Compromised credentials: A bane to cloud security
At the onset of the pandemic, business continuity and mitigating the interruptions to operations was the primary concern, and security took the back seat.
Cloud Security is no longer a choice; it is protocol. With businesses being forced to transition to remote work options due to the Covid-19 global pandemic, the need for Cloud Security has never been more paramount. At the onset of the pandemic, business continuity and mitigating the interruptions to operations was the primary concern, and security took the back seat. However, once things had adjusted, security was focused upon, and many glaring flaws were revealed when it came to cloud security. For example, application developers' foremost priority is to deliver the product and not worry about the infrastructure security, as they usually depend on the company's IT personnel. However, the usage of personal systems and home networks have made the Cloud vulnerable.
A recent report titled 'The state of Office 365 backup' indicated heightened challenges in data protection due to the pandemic-induced neo-culture of remote working. The report revealed that about 74% of IT decision-makers in the Indian corporate milieu confessed that their organisation has experienced a ransomware attack. It also highlighted that 84% of organisations are still relying solely on capabilities built in Office 365 to backup and recover Office 365 data while 89% are concerned about ransomware locking their Office 365 data.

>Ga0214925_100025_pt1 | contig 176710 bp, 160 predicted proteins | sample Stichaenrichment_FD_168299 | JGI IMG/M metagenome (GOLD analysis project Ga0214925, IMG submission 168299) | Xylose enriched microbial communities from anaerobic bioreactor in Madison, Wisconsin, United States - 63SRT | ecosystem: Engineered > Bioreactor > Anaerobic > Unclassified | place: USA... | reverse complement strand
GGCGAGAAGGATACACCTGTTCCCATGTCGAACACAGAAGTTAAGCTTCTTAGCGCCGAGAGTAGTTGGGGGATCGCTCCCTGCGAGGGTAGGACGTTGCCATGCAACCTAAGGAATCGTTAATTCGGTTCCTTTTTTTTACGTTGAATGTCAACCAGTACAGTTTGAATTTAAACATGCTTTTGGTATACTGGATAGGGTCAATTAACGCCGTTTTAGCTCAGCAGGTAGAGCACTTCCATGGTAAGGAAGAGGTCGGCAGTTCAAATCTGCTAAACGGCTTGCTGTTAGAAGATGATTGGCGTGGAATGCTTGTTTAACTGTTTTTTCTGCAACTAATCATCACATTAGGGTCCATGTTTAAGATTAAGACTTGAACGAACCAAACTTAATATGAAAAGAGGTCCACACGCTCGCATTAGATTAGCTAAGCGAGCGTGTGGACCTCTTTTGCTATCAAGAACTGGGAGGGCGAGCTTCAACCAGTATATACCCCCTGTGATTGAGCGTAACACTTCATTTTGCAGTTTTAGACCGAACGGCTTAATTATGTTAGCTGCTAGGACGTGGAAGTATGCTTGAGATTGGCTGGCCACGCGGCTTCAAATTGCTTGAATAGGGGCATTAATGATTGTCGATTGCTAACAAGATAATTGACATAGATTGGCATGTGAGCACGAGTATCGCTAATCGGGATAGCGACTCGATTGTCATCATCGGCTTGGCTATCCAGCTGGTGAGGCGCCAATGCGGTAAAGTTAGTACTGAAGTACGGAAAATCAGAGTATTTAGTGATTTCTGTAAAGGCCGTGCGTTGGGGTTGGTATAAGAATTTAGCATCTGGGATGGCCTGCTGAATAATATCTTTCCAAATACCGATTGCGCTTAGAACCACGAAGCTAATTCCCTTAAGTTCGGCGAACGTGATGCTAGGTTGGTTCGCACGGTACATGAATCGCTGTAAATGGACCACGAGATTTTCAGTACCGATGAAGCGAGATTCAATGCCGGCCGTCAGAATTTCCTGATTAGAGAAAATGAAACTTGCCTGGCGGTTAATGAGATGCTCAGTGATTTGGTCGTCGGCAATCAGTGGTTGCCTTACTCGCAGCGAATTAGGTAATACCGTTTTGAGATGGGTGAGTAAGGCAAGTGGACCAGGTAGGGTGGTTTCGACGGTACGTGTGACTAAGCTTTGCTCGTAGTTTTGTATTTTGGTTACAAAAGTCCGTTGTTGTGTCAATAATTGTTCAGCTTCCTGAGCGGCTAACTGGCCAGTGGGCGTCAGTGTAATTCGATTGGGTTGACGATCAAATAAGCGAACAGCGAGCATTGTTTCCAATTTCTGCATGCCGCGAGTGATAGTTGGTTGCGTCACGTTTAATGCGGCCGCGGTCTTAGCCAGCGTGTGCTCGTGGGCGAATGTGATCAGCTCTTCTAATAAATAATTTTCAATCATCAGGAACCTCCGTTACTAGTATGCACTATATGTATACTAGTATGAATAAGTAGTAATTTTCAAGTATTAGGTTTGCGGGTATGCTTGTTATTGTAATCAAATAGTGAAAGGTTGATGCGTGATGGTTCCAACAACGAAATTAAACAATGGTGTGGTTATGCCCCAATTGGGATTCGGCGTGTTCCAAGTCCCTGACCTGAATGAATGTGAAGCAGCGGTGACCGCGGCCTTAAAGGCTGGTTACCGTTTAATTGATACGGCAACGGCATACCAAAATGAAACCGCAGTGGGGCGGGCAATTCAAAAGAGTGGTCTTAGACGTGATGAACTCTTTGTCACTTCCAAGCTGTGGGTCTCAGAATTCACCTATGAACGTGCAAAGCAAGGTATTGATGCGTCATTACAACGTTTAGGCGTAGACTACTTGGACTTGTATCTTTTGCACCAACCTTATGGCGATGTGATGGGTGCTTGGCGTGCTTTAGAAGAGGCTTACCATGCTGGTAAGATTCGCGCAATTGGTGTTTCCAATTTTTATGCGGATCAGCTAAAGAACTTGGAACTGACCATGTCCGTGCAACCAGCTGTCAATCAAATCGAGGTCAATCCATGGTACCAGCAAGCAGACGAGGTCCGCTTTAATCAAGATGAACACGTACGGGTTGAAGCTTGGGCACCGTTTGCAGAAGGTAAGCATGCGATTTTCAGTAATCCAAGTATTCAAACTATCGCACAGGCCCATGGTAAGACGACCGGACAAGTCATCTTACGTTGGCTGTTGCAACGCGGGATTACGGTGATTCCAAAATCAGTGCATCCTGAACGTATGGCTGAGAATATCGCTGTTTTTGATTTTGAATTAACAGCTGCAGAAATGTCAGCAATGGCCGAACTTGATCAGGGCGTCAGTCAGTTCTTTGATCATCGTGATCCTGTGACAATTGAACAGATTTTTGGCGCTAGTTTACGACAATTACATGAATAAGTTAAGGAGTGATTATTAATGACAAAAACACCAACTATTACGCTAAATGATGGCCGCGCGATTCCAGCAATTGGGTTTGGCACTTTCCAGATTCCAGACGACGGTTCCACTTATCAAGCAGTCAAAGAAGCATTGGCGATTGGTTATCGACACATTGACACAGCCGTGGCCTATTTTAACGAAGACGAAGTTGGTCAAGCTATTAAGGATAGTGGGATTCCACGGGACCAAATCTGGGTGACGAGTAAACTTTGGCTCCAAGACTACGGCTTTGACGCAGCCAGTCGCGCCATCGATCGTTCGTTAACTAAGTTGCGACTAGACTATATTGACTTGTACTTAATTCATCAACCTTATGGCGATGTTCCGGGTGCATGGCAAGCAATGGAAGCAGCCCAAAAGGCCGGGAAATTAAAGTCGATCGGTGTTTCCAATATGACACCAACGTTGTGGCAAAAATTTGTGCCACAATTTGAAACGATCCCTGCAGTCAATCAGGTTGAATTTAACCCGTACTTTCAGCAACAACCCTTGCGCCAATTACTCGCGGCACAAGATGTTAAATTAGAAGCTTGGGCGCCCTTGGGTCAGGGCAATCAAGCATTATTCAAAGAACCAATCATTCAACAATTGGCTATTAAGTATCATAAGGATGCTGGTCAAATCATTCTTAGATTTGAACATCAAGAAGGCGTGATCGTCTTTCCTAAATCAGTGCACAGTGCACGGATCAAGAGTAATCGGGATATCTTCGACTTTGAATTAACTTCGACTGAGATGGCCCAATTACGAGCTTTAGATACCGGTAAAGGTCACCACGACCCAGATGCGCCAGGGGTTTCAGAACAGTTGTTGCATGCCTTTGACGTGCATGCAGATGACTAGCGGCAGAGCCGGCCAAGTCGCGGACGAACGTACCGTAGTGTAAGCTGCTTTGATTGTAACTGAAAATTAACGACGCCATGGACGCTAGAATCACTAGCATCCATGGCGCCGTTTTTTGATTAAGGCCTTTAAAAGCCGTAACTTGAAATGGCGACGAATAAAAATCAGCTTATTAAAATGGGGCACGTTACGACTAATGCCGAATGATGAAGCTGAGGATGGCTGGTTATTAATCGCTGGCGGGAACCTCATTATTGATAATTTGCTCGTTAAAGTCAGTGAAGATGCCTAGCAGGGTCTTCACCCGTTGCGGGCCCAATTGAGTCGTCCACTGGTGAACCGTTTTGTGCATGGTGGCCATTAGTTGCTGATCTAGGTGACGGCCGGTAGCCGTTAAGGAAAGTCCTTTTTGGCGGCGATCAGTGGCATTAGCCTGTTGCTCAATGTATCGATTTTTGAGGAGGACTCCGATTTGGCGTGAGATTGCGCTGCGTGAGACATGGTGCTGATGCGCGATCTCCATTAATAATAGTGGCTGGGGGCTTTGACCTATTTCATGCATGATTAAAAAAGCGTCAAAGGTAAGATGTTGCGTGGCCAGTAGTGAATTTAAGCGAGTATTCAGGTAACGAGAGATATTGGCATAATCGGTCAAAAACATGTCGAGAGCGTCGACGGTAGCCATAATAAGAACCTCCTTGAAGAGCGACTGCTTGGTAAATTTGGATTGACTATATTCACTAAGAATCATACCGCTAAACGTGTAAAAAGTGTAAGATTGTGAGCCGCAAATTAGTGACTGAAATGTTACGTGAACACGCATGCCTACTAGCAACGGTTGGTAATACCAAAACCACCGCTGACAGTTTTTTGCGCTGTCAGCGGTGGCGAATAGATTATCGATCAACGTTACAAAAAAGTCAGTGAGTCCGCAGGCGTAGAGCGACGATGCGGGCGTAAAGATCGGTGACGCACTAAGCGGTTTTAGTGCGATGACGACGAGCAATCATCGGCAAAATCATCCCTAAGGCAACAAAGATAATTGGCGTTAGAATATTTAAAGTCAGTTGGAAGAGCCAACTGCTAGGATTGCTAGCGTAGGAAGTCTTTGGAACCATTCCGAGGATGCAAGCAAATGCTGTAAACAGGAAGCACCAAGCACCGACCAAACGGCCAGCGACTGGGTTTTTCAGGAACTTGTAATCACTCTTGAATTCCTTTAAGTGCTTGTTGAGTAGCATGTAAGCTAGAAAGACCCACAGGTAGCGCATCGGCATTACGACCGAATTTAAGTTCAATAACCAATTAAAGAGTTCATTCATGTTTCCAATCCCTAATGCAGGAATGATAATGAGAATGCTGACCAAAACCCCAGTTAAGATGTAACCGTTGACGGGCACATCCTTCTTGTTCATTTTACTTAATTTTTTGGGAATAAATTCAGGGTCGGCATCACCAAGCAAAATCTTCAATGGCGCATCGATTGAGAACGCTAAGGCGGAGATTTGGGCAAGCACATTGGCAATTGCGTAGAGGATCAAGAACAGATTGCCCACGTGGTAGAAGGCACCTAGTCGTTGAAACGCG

Cloud is usually made secure by various methods, starting from basic two-factor authentication to high-level encryption. Some basic techniques that are in large scale use for securing the cloud involve one or a combination of:
Password Authentication: A password is used to obtain access. Usually a combination of strings.
Two Factor Authentication: Commonly, a timed One-Time Password (OTP) is sent to the user's mobile device, which is then entered to authenticate.
Token-based Authentication: It's a protocol that generates encrypted security tokens after users verify their identity to websites. The token gives them access to applications, websites, and resources without having to verify their identity every time they are directed to a new site.
Cyclic Redundancy Check (CRC): A CRC code is added to the end of the data and is transmitted to the end-user, after which verification of the data and CRC code takes place with the original; if values are the same, access is granted. This error-detecting code is used to determine if a block of data has been corrupted.
These methods are most common simply because they are easy to implement, easy to use on a daily/regular basis, provides a decent sense of security. But these methods are also heavily reliant on the human factor, too dependent on the strength of the credentials that a user chooses. These methods are equivalent to keeping your money in your sock instead of your wallet while travelling. If the hacker is persistent enough, the Cloud is going to get hacked. When credentials, thereby the human factor, are the security infrastructure foundation, then the risk factor multiplies exponentially. As the common saying goes, ‘Hackers don't break in; they Log in!'